From tremors to torrents, aid workers in Nepal fear the worst

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Emergency response teams say the monsoon will make the logistics of distributing aid more difficult as well as increase the risk of disease outbreak

For three weeks Banu Lama and her unnamed baby boy have been sheltering from early monsoon showers under plastic sheets on a mountainside in Nepal.

With little money and food, she worries about her baby. “I was only just pregnant, I’m a new mother, I need food,” she says. “But what can I do?”

The wide-eyed 21-year-old is among hundreds of thousands who’ve been living without a roof over their heads ever since the landlocked Himalayan country was wracked by earthquakes. The initial 7.8 magnitude quake on 25 April destroyed houses, health facilities, schools and roads. Now more than a month later and the death toll has risen over 8,600, with more than half a million houses deemed wrecked.

Lama’s little boy was only a few weeks old when the first tremor struck. She was staying at a relative’s house in Kathmandu at the time, having travelled there to give birth.

“We felt everything shaking and ran outside of the house,” she says. While her home in Dolakha was still standing when she returned, it shook to pieces on 12 May when a 7.3 magnitude aftershock rocked the country, hitting her home district the hardest.

Now Lama sits by the roadside, near her makeshift plastic home, waiting for aid workers to bring emergency supplies of rice and oil.

The Nepalese government and NGOs have been frantically trying to get supplies to affected villages in the 14 hardest hit districts, using professional climbers, helicopters and porters to tackle the mountainous terrain – with some75,000 people living high up in the Himalayas near the border of China, beyond even where helicopters can land.

The challenge to reach the most isolated people is expected to get even harder during monsoon season, when steep mountainsides destabilised by tremors are expected to break apart with landslides, tracks washing away, flooding and many more villages getting cut off.

“Straight after the monsoon is the winter, so it’s snowy and cold, equally bad conditions for people to be sleeping out in,” says Caroline Anning, from NGO Save The Children’s emergency response team.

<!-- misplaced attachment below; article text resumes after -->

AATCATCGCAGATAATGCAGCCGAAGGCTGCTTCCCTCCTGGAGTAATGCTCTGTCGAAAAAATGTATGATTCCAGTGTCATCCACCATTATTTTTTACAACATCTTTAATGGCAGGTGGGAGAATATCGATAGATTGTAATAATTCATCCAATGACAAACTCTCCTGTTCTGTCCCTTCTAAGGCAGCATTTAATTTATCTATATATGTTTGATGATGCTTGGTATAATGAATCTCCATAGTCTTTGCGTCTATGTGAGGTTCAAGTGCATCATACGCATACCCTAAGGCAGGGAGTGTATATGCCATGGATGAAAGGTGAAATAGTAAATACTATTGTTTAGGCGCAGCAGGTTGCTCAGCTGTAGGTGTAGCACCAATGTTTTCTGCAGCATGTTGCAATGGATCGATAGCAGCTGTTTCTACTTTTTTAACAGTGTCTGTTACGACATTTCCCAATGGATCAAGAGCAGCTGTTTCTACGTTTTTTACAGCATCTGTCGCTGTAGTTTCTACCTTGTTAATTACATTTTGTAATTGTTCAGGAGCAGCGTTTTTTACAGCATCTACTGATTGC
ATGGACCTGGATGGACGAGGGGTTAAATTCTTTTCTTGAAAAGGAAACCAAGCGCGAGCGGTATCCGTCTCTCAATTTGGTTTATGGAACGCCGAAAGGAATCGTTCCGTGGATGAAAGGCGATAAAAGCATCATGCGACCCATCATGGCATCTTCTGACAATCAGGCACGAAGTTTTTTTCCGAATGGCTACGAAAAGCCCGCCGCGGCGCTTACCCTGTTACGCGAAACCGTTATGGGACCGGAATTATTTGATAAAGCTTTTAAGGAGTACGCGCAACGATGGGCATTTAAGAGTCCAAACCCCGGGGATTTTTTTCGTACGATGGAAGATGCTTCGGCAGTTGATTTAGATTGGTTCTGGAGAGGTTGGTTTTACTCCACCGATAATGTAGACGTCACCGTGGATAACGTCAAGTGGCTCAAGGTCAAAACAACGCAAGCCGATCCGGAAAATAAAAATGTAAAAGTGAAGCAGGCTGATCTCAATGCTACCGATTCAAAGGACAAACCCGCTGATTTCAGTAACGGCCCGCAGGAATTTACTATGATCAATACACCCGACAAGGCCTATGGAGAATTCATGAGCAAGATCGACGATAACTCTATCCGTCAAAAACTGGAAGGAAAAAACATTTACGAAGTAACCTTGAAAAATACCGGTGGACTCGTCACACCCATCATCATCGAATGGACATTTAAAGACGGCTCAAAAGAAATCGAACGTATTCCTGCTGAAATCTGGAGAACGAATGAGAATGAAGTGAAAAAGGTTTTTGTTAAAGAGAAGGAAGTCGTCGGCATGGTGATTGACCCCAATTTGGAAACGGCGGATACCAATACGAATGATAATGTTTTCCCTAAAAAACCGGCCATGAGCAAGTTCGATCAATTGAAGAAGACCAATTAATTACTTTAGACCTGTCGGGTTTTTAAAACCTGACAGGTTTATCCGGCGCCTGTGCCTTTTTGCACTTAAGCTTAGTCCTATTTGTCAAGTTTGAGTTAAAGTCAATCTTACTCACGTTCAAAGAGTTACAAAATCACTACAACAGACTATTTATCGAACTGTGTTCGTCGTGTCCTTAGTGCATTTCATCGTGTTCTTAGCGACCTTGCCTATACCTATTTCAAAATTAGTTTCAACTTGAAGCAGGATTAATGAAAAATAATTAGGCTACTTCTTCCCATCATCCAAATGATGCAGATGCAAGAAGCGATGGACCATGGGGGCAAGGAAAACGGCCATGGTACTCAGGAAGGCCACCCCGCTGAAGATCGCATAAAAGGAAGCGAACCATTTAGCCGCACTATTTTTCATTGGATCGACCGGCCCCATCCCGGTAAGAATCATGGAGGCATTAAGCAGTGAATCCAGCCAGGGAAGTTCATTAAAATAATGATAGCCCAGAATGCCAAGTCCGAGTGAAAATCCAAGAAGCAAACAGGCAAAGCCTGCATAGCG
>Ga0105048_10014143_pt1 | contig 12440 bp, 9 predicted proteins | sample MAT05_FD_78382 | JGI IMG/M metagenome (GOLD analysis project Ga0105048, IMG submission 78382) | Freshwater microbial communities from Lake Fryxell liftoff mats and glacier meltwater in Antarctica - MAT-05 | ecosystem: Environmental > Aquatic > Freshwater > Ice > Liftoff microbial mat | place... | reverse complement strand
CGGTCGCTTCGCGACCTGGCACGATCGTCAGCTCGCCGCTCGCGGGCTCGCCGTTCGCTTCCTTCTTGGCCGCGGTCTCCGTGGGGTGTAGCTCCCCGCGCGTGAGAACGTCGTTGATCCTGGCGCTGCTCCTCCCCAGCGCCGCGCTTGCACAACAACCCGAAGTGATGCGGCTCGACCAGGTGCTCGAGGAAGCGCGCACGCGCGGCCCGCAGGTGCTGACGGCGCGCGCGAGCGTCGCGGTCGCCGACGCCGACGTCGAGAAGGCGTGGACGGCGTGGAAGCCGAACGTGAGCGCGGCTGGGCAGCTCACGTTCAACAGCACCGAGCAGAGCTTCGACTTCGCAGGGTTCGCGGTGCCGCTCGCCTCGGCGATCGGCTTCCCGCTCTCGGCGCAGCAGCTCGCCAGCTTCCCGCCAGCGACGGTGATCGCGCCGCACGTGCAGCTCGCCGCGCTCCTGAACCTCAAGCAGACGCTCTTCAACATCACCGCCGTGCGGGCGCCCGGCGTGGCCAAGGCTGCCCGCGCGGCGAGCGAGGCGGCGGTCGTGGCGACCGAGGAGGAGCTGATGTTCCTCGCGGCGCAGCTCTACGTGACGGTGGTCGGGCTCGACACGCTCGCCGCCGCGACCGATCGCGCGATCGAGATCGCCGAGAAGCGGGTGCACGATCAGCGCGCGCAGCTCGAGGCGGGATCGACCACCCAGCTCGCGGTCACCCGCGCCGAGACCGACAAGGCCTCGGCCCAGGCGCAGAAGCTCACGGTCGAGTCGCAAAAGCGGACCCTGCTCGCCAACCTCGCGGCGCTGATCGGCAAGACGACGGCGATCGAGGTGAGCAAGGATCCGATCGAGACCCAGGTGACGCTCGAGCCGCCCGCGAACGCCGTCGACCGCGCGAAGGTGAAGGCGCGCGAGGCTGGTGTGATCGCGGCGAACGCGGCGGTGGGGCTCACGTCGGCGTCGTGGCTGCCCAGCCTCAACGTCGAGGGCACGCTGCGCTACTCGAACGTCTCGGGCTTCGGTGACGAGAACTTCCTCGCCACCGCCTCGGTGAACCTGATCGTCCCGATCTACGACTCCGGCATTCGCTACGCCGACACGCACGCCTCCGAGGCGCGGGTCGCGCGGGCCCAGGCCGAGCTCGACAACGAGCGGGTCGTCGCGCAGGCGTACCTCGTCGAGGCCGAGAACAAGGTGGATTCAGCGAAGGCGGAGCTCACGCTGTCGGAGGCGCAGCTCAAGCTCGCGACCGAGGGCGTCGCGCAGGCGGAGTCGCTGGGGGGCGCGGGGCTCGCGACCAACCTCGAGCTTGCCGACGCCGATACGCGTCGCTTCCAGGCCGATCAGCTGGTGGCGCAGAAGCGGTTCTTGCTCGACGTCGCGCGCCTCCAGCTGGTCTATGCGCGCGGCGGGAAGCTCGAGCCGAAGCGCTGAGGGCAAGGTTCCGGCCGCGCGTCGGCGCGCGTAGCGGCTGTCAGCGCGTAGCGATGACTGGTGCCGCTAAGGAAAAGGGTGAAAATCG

“We’ve got the initial tarpaulins out,” Anning says. “But now it’s how do we get people the resources, whether that’s the materials or money to shore them up and make them waterproof and warm for the monsoon.”

Aside from making the logistics of distributing aid far more difficult, aid workers fear monsoon will heighten the risk of disease outbreaks. “Nepal has regular small cholera outbreaks, they have them most years actually, which they’re able to keep under control pretty well,” Anning says. “But in these kind of conditions with so many people sleeping out, with so many sewerage networks destroyed, with so little clean water, it could spread really, really fast.” Mothers and newborns will be among those most vulnerable to getting sick, she adds.

Aid workers are also concerned about human traffickers preying on affected communities, with a United Nations (UN) Office for the Coordination of Humanitarian Affairs report noting that, “cross border movement requires close monitoring”.

The International Centre for Integrated Mountain Development (ICIMOD) is mapping earthquake damage, including not just destroyed buildings and infrastructure, but mountains shaken up by tremors that are now at risk of landslides.

“What we foresee is when the rainy season comes there will be more landslides because of the earthquake, and then there might be more dams which will cause floods and inundation issues downstream,” says Dr Eklabya Sharma, ICIMOD Director Programme Operations. “Six rivers are blocked in different places [by landslides already] but water is passing through, so it’s not a big issue now,” he says. “But in the rainy season, if there are more landslides, it will become a bigger risk.”

The Nepalese government is planning to relocate those living in risky areas to temporary resettlement camps. But most people want to camp by their broken homes, and remain among the communities they know.

“We talked to some of the families and they say that they prefer to stay near their houses,” says Devanna de la Puente, a protection advisor for the United Nations Populations Fund. “Being a single mother at the side of the road might be more of a risk, but at the same time you cannot force them, they want to be there.”

Nepal’s government has estimated the overall damage at $10 billion, nearly half of its gross domestic product (GDP) of $19.2 billion. It’s calling for donors to contribute to its $2 billion earthquake reconstruction fund.

Full-scale rebuilding is not expected to start until the end of the year, after monsoon-soaked soils dry out. Aid workers predict it could take up to five years to complete.

Meanwhile, a UN appeal for $423 million to cover relief efforts for the first three months is underfunded, with only $US102 million received by 29 May.

Jamie McGoldrick, the UN’s resident coordinator for Nepal, says development workers are racing against time to reach victims before the rains arrive.

“If we don’t act quickly, the implications will be severe,” says McGoldrick. “We can only expect misery, a crippling loss of dignity and the real potential for more deaths especially in the rural and remote areas”.

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